For me personally this was a great week as the "vSphere Quick Start Guide" has finally officially been released via Amazon. We've already sold roughly a 1000 copies, including the preview copies, which is a great success! Besides that the long awaited VMware View 4.0 was released this week so I expect to see a lot of View related blog articles next week in the top 5 as most bloggers are exploring it this week.
Edit: This weeks Top-5 is a Top-6. Somehow Mike's excellent upgrade article slipped and it deserves to be part of this list.
- Mike Laverick – A Strange and Terrible Saga: Fear & Loathing – Upgrading from vSphere4.0 to vSphere4 U1
Well, it’s the time already – a new update to VMware’s flagship virtualization platform – vSphere4. I probably would have not upgraded from 4.0 to 4.0 Update 1, if it hadn’t been for the almost simultaneous release of View4 and the eagerly awaited – PCoIP protocol. One of View4 pre-requisites is for vSphere4 U1. Despite this I started of with a deploy of View4 on vSphere4.0 to see how hard and fast that “pre-requisite” was. In truth I was a bit nervous (perhaps more than normal) about this Update 1 roll-out. You see I’m right in the middle of updating my SRM 1.0 book to be SRM 4.0 book. I’ve spent some weeks playing with storage (EMC Clarrion/Celerra, NetApp FSA and HP Lefthand P400 VSA), and I’m was just about to update the chapters concerning recovery plans – when a long came this update from VMware. I’m sure its been thoroughly tested – but my fear was upgrading vCenter might make my SRM 4.0 build go a little wobbly. As you will see if you keep on reading – my fears weren’t completely groundless.
- Steve Kaplan – Array-based backup advantages in a VMware virtual infrastructure
The primary challenge faced by software backup solutions is their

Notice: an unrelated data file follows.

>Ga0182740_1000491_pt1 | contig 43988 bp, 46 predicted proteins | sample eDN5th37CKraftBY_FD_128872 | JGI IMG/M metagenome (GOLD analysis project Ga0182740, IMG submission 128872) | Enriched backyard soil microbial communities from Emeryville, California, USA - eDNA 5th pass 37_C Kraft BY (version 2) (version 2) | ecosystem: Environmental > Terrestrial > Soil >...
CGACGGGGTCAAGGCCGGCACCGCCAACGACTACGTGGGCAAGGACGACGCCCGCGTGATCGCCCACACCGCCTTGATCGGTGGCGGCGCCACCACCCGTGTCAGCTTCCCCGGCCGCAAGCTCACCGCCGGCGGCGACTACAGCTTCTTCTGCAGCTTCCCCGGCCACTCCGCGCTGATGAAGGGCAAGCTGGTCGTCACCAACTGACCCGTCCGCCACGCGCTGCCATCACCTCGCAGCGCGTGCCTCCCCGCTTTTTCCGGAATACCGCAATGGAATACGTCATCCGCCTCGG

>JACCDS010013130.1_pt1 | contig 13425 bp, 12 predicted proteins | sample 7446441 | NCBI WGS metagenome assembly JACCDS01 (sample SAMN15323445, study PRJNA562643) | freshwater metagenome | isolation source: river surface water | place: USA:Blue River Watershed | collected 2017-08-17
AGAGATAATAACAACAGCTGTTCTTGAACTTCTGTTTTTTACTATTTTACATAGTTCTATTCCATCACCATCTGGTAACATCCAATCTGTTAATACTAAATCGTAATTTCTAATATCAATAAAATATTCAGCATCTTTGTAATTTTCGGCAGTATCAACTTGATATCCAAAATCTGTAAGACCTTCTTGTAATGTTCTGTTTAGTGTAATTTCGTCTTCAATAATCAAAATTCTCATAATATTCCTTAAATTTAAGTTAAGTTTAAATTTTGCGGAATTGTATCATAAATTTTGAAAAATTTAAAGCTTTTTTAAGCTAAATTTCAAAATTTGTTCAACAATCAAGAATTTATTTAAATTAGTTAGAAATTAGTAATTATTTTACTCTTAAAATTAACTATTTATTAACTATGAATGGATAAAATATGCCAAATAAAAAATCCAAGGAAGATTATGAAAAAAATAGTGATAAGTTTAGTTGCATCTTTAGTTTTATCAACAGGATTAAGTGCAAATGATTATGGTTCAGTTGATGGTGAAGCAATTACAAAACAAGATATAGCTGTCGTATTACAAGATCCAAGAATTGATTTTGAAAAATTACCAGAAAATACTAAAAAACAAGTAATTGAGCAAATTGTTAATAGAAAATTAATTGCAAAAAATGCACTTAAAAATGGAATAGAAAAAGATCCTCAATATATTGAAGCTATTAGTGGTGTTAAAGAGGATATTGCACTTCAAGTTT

inability to offload impact from hosts, a capability that becomes
imperative as VM consolidation ratios increase. Applications relying on
host CPU cycles and disk IO to facilitate backup compete for those
shared resources with the production workload.
- Scott Lowe – Understanding NPIV and NPV
Two technologies that seem to have come to the fore recently are NPIV
(N_Port ID Virtualization) and NPV (N_Port Virtualization). Judging
just by the names, you might think that these two technologies are the
same thing. While they are related in some aspects and can be used in a
complementary way, they are quite different. What I’d like to do in
this post is help explain these two technologies, how they are
different, and how they can be used. I hope to follow up in future
posts with some hands-on examples of configuring these technologies on
various types of equipment.
- Eric Siebert – The mechanics of VMware Go
VMware defines an SMB as a company with fewer than
1,000 employees and recognizes that these businesses have the same
challenges as larger enterprises, but more constraints with IT staffing
and resources. VMware Go which was announced at VMworld 2009 and is
currently in Beta. Go is considered a cloud-based application. It was
developed in partnership with Shavlik Technologies (who also provided
VMware its Update Manager technology) and is a tool that provides
assistance with a variety of functions including implementation of
ESXi, physical-to-virtual (P2V) conversions and patching of ESXi hosts.
- Jakob Fabritius – VLAN testing in ESX 3.5
The traditional way of testing is to create a vSwitch with only one vmnic connected. Then connect a VM on that vSwitch with one of the VLANs. Configure an IP address in the address space of the VLAN and ping the gateway. Do this for all the VLANs, and then connect the next vmnic to the vSwitch and start over. The following method speeds up VLAN testing significantly (in this case from 100 to 16 test cases). It is not totally automated, but I have found it very useful nonetheless.
- Tom Finnis – Planning for vSphere: Key Considerations for a Successful Deployment
To begin, when considering a vSphere deployment, there are two basic
areas where you need to assess your requirements; virtual machine
resource capacity and vSphere features such as high availability. As
well as the immediate needs you also need to consider what they will be
in the future too, as a small additional outlay now could save you
having to spend a much bigger sum a year down the line. One of the key
benefits of virtualization is that you can separate your software
upgrade cycle from your hardware upgrades, so you don't have to worry
about whether you should update your server OS's when you virtualize
them. All the same you do need to consider what the resource
requirements will be if you undertake a software upgrade cycle 18
months later, as new software almost invariably requires more resources
than its predecessor.